Edited by Stephen Tully
Chapter 13: In the Dark All Cats are Grey: Corporate Responsibility and Legal Responsibility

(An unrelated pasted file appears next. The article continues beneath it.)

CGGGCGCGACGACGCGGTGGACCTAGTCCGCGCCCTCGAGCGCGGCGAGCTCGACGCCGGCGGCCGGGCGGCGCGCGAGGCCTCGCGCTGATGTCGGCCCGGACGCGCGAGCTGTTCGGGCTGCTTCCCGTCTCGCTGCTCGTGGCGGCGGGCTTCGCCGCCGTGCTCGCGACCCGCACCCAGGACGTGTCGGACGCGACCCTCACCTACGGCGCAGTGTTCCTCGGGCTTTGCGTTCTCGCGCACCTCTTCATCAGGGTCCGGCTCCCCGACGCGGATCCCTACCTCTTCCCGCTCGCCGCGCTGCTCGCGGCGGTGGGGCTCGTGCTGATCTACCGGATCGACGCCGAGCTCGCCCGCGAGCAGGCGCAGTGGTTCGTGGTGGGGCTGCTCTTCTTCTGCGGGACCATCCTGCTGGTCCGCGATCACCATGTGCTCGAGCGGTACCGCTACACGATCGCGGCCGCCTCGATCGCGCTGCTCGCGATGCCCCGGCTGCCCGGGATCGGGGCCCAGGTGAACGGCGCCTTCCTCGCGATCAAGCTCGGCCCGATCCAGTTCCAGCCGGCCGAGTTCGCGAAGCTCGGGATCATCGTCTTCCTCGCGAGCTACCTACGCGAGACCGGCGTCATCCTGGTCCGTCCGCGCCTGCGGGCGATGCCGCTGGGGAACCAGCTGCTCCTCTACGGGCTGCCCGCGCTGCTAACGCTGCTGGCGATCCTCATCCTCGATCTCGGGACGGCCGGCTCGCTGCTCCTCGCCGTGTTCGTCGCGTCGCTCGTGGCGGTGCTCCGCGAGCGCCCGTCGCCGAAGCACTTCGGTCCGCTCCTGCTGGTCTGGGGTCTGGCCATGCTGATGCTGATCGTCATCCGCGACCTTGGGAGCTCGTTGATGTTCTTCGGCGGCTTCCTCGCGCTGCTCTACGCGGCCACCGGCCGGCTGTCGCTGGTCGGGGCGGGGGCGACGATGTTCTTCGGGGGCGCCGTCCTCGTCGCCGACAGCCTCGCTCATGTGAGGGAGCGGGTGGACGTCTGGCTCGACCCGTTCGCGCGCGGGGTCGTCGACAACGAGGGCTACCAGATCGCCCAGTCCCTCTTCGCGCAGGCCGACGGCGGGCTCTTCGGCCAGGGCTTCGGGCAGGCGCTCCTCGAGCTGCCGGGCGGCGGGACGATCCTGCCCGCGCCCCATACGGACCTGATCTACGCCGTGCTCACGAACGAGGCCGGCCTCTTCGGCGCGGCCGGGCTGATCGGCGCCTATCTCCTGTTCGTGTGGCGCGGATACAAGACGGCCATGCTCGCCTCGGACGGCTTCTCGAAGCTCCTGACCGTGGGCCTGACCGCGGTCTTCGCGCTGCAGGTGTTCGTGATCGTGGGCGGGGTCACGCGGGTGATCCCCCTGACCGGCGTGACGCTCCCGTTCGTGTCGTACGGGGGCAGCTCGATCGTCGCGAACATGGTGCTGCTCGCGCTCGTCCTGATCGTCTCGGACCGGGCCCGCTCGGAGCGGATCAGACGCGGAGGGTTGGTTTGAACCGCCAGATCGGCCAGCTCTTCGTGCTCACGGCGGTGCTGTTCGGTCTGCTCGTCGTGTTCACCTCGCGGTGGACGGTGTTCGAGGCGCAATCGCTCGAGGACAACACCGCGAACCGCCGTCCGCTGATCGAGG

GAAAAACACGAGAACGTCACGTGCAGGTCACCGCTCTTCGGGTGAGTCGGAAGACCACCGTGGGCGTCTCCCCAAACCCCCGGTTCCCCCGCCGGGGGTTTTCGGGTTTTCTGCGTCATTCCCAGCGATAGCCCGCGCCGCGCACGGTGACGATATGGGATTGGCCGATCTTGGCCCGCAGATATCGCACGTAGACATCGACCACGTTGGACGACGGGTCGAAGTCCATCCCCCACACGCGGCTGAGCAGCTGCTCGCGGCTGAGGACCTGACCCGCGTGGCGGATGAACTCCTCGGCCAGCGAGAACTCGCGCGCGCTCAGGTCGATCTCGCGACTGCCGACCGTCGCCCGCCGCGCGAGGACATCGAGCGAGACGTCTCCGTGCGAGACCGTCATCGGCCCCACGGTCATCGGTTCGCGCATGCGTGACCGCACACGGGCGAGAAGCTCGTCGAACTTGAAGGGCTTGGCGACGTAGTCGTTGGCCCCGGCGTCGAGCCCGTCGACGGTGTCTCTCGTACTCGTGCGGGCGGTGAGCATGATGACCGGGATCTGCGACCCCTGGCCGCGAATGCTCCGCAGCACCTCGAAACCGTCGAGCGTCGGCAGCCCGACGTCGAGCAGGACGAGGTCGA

John Sabapathy Introduction In many ways the recent rise of corporate responsibility is in tension with the driving impulse behind the legal structure of public limited companies (plcs). If such companies have a genetic (legal) code, it is not to maximise shareholder returns, contrary to popular ‘anti-globalisation’ convention. More accurately, limited liability companies have evolved from the days of the East India Company as ways of doing precisely that – limiting the risk that owners took on when investing in the company (Micklethwait and Wooldridge, 2003; Bakan, 2004; Robins, forthcoming 2006). But irrespective of the explicit interest of the law in framing corporate responsibility, the two are always and necessarily intertwined, even if the law only provides the frame within which corporate responsibility happens. The ambiguity of the relationship is in part precisely related to the massive recent rise in voluntary activity that has sought to achieve civil rather than legal regulation. The phenomenon has been variously labelled as ‘corporate responsibility’, ‘corporate accountability’, ‘corporate social responsibility’ (CSR), ‘corporate citizenship’ or ‘corporate sustainability’. This proliferation in jargon can be happily distilled to a core issue: companies’ consideration and integration of social, economic and environmental impacts into their strategising, processes products and services. It is this that ‘corporate responsibility’ denotes in this chapter. Today thousands of non-financial reports are produced annually (see www.globalreporting.org) addressing companies’ legal compliance with health, safety and environmental regulations as well as other issues that drive economists such as Martin Wolf to despair (Wolf, 2002). This chapter provides an...
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